I know, it’s a tear-jerker – but try this for a twist. Coincidentally with the book coming out – almost to the day – Susan had a meeting with her oncologist after which she vividly described the moment when he said what must to her have been almost unbelievable words:“Congratulations. You appear to be in full remission.”

All that before becoming a sci-nov author – clearly life after birth was going to be one long anti-climax. Well, that’s not exactly how it’s shaping up. I’d scarcely staggered from the literary delivery room when I was asked to talk at a meeting organised by Peterborough NHS – really to tell people about cancer. I found myself sharing the platform with a lovely lady called Jean who, after I’d warbled on about DNA and cells and coerced the audience into performing a bit of molecular theatre, told them what it had been like to find she had cancer. She used her experience to explain the tell-tale signs of the major cancers and then talked very simply and clearly about how she had dealt with all the ensuing stress arising from her particular version. Witnessing her courage in re-living difficult times for the benefit of others was quite an experience. I’m not sure how much attention they paid to me and molecules, but when Jean was speaking a falling pin would have been a serious distraction.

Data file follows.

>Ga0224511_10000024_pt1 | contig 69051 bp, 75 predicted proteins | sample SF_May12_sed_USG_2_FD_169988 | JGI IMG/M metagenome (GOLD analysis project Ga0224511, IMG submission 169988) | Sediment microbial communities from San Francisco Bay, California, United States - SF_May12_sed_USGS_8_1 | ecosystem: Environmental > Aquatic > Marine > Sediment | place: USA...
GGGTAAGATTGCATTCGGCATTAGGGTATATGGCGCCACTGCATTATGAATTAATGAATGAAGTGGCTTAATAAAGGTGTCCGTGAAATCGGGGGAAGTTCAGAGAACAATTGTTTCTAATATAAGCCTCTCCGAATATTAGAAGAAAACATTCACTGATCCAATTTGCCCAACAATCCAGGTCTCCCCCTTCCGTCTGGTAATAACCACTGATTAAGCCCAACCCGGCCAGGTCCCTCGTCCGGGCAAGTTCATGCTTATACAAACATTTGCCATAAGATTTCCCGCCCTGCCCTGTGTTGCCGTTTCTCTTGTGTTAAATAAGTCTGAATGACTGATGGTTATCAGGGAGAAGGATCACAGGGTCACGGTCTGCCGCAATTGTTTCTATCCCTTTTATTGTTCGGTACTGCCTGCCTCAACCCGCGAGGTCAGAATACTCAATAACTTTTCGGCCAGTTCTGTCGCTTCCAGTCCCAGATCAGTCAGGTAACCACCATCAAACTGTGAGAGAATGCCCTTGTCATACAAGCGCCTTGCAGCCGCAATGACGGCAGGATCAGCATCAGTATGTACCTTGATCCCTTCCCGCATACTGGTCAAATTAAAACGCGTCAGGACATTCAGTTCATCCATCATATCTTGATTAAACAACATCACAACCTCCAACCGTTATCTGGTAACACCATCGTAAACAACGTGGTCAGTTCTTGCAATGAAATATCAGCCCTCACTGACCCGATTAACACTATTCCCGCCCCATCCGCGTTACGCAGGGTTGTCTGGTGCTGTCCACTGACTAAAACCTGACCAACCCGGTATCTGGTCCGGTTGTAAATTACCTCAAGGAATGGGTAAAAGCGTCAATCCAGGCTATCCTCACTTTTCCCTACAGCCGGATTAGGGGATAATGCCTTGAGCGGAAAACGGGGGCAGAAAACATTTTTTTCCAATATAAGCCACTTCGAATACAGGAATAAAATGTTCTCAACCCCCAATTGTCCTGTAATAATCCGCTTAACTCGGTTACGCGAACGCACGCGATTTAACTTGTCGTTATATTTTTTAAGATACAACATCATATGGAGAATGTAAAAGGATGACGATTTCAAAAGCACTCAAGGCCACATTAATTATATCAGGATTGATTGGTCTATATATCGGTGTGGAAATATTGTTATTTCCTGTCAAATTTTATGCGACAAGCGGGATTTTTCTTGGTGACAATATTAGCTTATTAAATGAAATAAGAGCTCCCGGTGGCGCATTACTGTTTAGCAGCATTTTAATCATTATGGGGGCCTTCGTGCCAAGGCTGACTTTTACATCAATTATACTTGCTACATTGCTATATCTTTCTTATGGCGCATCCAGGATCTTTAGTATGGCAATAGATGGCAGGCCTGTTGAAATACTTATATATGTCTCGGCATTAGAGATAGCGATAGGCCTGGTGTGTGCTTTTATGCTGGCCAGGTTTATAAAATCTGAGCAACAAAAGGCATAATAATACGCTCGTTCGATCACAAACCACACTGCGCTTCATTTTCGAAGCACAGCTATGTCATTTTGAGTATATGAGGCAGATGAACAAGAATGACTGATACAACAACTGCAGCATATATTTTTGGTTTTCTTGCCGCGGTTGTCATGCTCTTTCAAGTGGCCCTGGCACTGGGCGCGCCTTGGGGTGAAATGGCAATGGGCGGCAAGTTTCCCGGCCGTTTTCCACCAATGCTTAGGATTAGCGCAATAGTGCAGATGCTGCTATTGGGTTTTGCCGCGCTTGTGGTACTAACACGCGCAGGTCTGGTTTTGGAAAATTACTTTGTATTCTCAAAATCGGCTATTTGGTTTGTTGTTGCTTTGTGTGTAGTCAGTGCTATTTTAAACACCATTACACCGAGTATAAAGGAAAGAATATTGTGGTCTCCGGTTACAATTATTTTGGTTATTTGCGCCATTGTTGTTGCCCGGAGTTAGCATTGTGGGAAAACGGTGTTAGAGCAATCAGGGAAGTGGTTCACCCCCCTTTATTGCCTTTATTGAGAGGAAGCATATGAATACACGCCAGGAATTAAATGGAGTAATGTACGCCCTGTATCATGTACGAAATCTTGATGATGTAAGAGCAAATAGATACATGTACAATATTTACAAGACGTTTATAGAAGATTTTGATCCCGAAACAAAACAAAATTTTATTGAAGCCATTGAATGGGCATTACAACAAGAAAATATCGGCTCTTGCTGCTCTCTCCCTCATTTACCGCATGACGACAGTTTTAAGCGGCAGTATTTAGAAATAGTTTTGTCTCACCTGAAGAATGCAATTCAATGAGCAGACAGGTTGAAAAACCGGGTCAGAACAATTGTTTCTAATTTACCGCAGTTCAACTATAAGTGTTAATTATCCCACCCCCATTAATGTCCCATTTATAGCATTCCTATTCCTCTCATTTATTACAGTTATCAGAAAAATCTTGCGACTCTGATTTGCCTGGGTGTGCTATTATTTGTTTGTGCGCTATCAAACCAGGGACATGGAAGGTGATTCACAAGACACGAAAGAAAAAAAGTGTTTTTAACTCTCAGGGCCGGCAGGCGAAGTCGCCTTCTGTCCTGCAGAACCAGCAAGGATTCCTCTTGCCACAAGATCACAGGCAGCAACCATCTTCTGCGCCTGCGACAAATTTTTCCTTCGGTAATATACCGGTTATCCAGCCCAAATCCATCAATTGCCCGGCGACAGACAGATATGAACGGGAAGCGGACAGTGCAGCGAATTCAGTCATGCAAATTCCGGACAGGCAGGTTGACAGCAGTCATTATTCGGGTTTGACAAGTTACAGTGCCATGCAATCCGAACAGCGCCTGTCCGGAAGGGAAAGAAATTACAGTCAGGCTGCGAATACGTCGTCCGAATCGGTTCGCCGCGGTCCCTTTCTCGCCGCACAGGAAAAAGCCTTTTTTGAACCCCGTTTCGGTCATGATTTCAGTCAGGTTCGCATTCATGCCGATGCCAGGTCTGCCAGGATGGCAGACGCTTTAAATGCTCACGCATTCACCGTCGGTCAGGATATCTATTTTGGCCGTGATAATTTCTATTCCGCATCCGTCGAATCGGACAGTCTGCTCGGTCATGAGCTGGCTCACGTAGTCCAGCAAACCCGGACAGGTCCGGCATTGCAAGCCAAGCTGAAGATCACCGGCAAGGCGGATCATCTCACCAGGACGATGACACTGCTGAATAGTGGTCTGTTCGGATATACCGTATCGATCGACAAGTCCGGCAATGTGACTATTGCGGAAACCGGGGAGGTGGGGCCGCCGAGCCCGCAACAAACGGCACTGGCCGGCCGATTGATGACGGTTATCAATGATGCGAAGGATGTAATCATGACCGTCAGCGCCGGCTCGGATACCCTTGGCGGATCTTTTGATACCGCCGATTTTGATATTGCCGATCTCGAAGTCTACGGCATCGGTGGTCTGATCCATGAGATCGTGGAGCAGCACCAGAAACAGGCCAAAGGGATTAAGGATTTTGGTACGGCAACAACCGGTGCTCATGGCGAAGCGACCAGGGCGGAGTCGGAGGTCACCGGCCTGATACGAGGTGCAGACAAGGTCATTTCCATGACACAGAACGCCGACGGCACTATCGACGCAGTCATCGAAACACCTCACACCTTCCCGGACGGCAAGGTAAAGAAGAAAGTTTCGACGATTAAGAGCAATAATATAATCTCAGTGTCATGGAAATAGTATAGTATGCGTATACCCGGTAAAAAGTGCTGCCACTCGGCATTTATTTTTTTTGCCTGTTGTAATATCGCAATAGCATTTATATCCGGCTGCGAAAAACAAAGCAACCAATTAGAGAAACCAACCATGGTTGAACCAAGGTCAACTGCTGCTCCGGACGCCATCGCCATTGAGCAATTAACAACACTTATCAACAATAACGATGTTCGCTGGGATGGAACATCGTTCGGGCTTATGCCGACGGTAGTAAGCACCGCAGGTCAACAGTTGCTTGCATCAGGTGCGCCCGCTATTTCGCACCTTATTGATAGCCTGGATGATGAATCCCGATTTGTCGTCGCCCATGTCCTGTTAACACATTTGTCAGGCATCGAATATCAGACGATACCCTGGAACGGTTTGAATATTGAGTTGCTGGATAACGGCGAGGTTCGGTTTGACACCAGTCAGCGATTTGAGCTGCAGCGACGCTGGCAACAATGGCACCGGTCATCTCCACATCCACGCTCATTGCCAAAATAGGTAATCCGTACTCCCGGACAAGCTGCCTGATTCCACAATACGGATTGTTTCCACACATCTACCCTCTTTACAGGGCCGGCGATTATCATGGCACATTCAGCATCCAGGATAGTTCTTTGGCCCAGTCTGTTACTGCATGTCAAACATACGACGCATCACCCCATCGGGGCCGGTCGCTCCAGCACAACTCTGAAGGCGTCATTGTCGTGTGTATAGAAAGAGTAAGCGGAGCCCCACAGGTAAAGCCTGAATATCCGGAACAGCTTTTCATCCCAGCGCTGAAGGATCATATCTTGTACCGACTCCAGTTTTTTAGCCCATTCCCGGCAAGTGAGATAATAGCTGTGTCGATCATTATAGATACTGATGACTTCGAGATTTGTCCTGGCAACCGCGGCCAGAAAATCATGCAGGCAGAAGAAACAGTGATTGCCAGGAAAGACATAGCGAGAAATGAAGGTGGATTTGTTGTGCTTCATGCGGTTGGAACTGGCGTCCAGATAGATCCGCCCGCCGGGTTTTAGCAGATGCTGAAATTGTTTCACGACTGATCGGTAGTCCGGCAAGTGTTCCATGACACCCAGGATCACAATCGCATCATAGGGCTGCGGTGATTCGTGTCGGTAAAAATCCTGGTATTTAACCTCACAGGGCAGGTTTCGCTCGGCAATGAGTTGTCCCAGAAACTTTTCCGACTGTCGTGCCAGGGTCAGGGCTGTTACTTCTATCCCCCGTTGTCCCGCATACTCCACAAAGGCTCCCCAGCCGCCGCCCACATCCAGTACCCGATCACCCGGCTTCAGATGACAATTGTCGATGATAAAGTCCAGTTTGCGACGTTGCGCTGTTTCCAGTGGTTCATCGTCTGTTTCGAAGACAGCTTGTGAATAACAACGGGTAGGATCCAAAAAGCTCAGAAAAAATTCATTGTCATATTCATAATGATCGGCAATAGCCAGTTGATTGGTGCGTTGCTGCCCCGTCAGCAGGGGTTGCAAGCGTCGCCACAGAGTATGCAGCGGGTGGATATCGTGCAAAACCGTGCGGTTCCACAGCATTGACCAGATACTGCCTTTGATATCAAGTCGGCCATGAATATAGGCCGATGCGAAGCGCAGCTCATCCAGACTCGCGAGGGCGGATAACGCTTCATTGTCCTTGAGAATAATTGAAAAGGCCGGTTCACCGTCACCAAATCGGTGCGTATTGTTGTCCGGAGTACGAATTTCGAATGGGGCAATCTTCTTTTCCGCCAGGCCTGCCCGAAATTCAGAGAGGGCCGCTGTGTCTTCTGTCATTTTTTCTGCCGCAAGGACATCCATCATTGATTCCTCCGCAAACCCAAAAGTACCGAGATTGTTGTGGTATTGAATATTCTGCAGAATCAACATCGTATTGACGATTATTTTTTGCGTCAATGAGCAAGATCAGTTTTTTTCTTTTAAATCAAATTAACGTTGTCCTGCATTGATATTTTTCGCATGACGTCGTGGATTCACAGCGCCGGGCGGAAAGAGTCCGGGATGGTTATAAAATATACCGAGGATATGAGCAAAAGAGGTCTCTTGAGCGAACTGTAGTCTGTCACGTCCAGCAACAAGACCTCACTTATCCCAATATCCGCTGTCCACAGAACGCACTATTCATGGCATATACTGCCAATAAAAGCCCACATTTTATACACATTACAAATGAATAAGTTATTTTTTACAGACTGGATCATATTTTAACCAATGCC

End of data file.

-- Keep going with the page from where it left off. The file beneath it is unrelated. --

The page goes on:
How did that happen then?

Meeting these wonderful people was not on the menu when I sat down to write Betrayed by Nature. There were three simple aims: write something enjoyable to read, get people interested in biology, and help folk deal with cancer. It never crossed my mind that becoming an author could confer the privilege of meeting Susan and Jean. I don’t know how successful the book will be but if it has a fraction of the effect that they have on those who hear their stories, no exotic retirement spot could offer equal contentment.

Delay Olympics for eight years, says biochemist